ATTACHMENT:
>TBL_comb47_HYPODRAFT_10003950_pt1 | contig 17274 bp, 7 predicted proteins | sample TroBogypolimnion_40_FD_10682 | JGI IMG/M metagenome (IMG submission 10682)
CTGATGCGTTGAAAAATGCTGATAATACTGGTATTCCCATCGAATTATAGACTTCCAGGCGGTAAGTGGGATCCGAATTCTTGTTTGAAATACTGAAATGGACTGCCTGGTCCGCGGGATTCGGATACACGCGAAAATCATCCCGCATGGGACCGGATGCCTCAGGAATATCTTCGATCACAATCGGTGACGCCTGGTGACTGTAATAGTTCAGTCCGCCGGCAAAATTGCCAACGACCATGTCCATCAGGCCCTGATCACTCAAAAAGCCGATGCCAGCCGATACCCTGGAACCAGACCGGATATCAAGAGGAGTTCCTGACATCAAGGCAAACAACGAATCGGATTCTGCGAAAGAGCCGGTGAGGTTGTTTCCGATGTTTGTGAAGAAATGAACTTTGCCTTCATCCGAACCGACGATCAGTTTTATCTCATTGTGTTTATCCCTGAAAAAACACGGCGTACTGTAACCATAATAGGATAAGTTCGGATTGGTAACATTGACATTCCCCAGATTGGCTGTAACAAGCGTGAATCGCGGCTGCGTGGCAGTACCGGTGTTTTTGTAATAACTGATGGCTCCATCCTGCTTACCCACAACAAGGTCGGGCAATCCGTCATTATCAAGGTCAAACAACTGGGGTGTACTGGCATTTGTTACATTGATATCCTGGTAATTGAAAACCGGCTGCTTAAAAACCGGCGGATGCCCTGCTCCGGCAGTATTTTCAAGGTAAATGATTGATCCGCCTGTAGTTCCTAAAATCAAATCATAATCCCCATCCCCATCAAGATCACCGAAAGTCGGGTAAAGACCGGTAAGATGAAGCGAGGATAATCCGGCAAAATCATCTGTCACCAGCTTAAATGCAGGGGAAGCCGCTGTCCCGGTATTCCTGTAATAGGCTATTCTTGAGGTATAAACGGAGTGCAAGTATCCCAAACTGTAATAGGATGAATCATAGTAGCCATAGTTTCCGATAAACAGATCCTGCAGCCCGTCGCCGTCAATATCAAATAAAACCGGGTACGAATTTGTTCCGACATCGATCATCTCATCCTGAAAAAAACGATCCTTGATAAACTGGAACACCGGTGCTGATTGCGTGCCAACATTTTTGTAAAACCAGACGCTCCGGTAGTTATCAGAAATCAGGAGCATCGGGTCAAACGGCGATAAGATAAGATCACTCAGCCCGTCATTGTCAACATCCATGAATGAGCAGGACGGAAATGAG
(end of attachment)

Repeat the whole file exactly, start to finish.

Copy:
>TBL_comb47_HYPODRAFT_10003950_pt1 | contig 17274 bp, 7 predicted proteins | sample TroBogypolimnion_40_FD_10682 | JGI IMG/M metagenome (IMG submission 10682)
CTGATGCGTTGAAAAATGCTGATAATACTGGTATTCCCATCGAATTATAGACTTCCAGGCGGTAAGTGGGATCCGAATTCTTGTTTGAAATACTGAAATGGACTGCCTGGTCCGCGGGATTCGGATACACGCGAAAATCATCCCGCATGGGACCGGATGCCTCAGGAATATCTTCGATCACAATCGGTGACGCCTGGTGACTGTAATAGTTCAGTCCGCCGGCAAAATTGCCAACGACCATGTCCATCAGGCCCTGATCACTCAAAAAGCCGATGCCAGCCGATACCCTGGAACCAGACCGGATATCAAGAGGAGTTCCTGACATCAAGGCAAACAACGAATCGGATTCTGCGAAAGAGCCGGTGAGGTTGTTTCCGATGTTTGTGAAGAAATGAACTTTGCCTTCATCCGAACCGACGATCAGTTTTATCTCATTGTGTTTATCCCTGAAAAAACACGGCGTACTGTAACCATAATAGGATAAGTTCGGATTGGTAACATTGACATTCCCCAGATTGGCTGTAACAAGCGTGAATCGCGGCTGCGTGGCAGTACCGGTGTTTTTGTAATAACTGATGGCTCCATCCTGCTTACCCACAACAAGGTCGGGCAATCCGTCATTATCAAGGTCAAACAACTGGGGTGTACTGGCATTTGTTACATTGATATCCTGGTAATTGAAAACCGGCTGCTTAAAAACCGGCGGATGCCCTGCTCCGGCAGTATTTTCAAGGTAAATGATTGATCCGCCTGTAGTTCCTAAAATCAAATCATAATCCCCATCCCCATCAAGATCACCGAAAGTCGGGTAAAGACCGGTAAGATGAAGCGAGGATAATCCGGCAAAATCATCTGTCACCAGCTTAAATGCAGGGGAAGCCGCTGTCCCGGTATTCCTGTAATAGGCTATTCTTGAGGTATAAACGGAGTGCAAGTATCCCAAACTGTAATAGGATGAATCATAGTAGCCATAGTTTCCGATAAACAGATCCTGCAGCCCGTCGCCGTCAATATCAAATAAAACCGGGTACGAATTTGTTCCGACATCGATCATCTCATCCTGAAAAAAACGATCCTTGATAAACTGGAACACCGGTGCTGATTGCGTGCCAACATTTTTGTAAAACCAGACGCTCCGGTAGTTATCAGAAATCAGGAGCATCGGGTCAAACGGCGATAAGATAAGATCACTCAGCCCGTCATTGTCAACATCCATGAATGAGCAGGACGGAAATGAG